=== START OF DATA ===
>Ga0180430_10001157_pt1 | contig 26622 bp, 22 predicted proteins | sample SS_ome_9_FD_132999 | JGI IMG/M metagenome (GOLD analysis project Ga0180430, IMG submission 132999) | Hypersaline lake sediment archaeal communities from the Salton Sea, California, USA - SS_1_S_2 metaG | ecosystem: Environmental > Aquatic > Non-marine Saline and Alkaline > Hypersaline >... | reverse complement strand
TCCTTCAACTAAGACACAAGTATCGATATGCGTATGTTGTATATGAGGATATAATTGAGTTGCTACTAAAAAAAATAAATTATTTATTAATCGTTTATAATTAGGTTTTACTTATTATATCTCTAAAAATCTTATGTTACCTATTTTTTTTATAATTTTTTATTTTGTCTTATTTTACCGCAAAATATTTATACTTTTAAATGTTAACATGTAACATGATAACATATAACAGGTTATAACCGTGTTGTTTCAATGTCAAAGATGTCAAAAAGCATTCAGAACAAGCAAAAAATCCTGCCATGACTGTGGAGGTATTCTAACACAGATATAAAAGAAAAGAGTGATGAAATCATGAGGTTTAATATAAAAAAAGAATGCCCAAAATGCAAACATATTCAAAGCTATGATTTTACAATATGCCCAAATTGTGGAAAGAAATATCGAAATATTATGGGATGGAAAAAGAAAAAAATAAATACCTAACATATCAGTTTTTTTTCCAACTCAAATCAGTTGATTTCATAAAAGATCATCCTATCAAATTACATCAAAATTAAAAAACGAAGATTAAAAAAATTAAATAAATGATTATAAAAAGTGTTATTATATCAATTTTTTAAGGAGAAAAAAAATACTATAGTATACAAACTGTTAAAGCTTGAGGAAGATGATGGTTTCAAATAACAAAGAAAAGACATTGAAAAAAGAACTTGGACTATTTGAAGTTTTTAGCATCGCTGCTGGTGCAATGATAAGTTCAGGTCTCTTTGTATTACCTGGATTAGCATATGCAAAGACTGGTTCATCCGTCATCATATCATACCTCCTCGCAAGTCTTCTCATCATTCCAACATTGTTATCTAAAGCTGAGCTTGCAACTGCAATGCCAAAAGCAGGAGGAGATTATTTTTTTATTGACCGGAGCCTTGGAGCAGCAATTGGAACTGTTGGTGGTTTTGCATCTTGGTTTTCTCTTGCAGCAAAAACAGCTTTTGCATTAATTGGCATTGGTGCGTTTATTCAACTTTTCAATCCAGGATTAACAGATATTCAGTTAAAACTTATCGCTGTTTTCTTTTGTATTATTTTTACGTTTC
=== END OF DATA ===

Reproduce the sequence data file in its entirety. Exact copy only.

>Ga0180430_10001157_pt1 | contig 26622 bp, 22 predicted proteins | sample SS_ome_9_FD_132999 | JGI IMG/M metagenome (GOLD analysis project Ga0180430, IMG submission 132999) | Hypersaline lake sediment archaeal communities from the Salton Sea, California, USA - SS_1_S_2 metaG | ecosystem: Environmental > Aquatic > Non-marine Saline and Alkaline > Hypersaline >... | reverse complement strand
TCCTTCAACTAAGACACAAGTATCGATATGCGTATGTTGTATATGAGGATATAATTGAGTTGCTACTAAAAAAAATAAATTATTTATTAATCGTTTATAATTAGGTTTTACTTATTATATCTCTAAAAATCTTATGTTACCTATTTTTTTTATAATTTTTTATTTTGTCTTATTTTACCGCAAAATATTTATACTTTTAAATGTTAACATGTAACATGATAACATATAACAGGTTATAACCGTGTTGTTTCAATGTCAAAGATGTCAAAAAGCATTCAGAACAAGCAAAAAATCCTGCCATGACTGTGGAGGTATTCTAACACAGATATAAAAGAAAAGAGTGATGAAATCATGAGGTTTAATATAAAAAAAGAATGCCCAAAATGCAAACATATTCAAAGCTATGATTTTACAATATGCCCAAATTGTGGAAAGAAATATCGAAATATTATGGGATGGAAAAAGAAAAAAATAAATACCTAACATATCAGTTTTTTTTCCAACTCAAATCAGTTGATTTCATAAAAGATCATCCTATCAAATTACATCAAAATTAAAAAACGAAGATTAAAAAAATTAAATAAATGATTATAAAAAGTGTTATTATATCAATTTTTTAAGGAGAAAAAAAATACTATAGTATACAAACTGTTAAAGCTTGAGGAAGATGATGGTTTCAAATAACAAAGAAAAGACATTGAAAAAAGAACTTGGACTATTTGAAGTTTTTAGCATCGCTGCTGGTGCAATGATAAGTTCAGGTCTCTTTGTATTACCTGGATTAGCATATGCAAAGACTGGTTCATCCGTCATCATATCATACCTCCTCGCAAGTCTTCTCATCATTCCAACATTGTTATCTAAAGCTGAGCTTGCAACTGCAATGCCAAAAGCAGGAGGAGATTATTTTTTTATTGACCGGAGCCTTGGAGCAGCAATTGGAACTGTTGGTGGTTTTGCATCTTGGTTTTCTCTTGCAGCAAAAACAGCTTTTGCATTAATTGGCATTGGTGCGTTTATTCAACTTTTCAATCCAGGATTAACAGATATTCAGTTAAAACTTATCGCTGTTTTCTTTTGTATTATTTTTACGTTTC